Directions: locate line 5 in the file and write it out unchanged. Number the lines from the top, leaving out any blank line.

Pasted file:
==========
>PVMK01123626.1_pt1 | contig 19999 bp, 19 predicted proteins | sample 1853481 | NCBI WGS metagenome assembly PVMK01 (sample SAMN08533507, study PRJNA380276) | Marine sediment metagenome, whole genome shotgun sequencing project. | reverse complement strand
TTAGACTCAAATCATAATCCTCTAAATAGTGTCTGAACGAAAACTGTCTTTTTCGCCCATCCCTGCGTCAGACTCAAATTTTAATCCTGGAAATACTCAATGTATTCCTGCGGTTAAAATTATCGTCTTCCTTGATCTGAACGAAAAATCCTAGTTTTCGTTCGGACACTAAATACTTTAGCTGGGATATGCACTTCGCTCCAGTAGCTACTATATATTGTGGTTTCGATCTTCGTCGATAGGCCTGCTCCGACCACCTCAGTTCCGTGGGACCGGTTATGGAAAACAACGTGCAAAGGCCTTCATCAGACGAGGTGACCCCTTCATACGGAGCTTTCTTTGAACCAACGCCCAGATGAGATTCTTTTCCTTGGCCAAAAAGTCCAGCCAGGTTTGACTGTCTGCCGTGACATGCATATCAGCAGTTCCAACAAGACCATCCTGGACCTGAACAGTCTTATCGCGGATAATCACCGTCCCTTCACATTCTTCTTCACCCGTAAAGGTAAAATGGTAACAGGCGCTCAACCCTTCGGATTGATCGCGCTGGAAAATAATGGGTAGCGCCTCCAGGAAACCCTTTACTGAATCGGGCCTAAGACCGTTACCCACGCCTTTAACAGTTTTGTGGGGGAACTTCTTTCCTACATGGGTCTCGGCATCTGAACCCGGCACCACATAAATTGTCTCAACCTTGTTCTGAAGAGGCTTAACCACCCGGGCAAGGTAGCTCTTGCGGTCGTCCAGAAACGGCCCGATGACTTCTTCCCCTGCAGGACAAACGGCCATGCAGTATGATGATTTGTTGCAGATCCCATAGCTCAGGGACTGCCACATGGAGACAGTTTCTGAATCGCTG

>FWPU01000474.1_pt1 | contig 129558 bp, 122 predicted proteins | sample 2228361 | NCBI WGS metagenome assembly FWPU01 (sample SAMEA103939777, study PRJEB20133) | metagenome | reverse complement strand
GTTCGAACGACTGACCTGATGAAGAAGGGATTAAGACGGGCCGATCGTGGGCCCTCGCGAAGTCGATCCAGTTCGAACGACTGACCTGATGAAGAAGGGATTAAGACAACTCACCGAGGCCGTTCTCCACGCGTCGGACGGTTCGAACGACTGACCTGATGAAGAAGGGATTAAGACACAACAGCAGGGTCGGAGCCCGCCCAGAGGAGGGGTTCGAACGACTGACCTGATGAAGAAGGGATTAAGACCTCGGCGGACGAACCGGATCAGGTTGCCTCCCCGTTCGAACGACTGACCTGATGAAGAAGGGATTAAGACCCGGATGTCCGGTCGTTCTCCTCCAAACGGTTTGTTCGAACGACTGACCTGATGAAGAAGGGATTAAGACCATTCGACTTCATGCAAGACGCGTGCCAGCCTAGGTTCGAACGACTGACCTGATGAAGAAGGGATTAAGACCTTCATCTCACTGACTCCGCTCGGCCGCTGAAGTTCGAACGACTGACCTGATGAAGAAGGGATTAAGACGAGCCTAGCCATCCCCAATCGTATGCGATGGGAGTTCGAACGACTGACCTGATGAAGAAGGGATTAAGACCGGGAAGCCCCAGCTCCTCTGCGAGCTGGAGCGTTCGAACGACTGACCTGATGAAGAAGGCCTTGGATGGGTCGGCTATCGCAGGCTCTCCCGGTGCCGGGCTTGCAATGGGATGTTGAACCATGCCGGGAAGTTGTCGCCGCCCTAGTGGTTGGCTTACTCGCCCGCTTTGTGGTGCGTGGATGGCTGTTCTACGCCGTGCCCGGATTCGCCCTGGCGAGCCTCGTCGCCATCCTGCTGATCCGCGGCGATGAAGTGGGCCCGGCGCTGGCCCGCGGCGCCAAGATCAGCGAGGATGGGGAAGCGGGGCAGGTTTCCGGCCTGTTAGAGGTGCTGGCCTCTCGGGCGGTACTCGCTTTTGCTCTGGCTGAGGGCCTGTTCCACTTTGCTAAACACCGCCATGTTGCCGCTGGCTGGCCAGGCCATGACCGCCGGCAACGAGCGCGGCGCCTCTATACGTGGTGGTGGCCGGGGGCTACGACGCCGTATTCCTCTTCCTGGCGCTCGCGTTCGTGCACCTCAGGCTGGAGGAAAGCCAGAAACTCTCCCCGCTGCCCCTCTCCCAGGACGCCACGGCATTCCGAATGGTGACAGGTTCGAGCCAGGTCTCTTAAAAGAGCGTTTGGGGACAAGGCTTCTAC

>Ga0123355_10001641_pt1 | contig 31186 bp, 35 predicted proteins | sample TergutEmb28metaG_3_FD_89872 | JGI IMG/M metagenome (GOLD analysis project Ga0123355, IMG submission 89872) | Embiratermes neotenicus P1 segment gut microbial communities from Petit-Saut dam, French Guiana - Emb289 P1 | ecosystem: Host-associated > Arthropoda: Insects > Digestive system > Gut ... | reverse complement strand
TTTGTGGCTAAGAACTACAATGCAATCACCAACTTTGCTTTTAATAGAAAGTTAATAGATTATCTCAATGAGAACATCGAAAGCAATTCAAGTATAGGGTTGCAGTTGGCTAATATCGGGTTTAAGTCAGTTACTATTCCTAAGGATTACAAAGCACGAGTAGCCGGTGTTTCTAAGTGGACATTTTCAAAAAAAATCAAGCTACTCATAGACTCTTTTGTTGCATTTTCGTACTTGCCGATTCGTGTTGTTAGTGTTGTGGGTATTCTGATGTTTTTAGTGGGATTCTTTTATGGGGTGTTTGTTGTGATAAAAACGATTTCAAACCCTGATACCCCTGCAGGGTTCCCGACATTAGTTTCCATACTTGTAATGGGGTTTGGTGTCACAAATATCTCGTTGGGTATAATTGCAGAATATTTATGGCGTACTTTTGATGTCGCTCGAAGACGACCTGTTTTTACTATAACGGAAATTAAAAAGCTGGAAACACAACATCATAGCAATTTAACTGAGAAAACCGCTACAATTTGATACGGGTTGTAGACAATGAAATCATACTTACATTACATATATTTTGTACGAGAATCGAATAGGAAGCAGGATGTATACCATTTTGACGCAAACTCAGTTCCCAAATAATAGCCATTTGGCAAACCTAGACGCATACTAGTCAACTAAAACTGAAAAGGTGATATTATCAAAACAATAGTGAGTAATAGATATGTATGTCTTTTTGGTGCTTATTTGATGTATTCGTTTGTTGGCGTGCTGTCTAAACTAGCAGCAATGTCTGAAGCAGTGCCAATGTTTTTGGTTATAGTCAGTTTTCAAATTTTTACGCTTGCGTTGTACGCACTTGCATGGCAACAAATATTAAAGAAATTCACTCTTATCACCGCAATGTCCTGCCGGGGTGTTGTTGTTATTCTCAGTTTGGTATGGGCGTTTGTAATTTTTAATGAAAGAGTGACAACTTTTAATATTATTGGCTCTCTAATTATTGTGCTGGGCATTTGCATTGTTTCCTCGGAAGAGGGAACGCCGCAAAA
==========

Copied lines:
>Ga0123355_10001641_pt1 | contig 31186 bp, 35 predicted proteins | sample TergutEmb28metaG_3_FD_89872 | JGI IMG/M metagenome (GOLD analysis project Ga0123355, IMG submission 89872) | Embiratermes neotenicus P1 segment gut microbial communities from Petit-Saut dam, French Guiana - Emb289 P1 | ecosystem: Host-associated > Arthropoda: Insects > Digestive system > Gut ... | reverse complement strand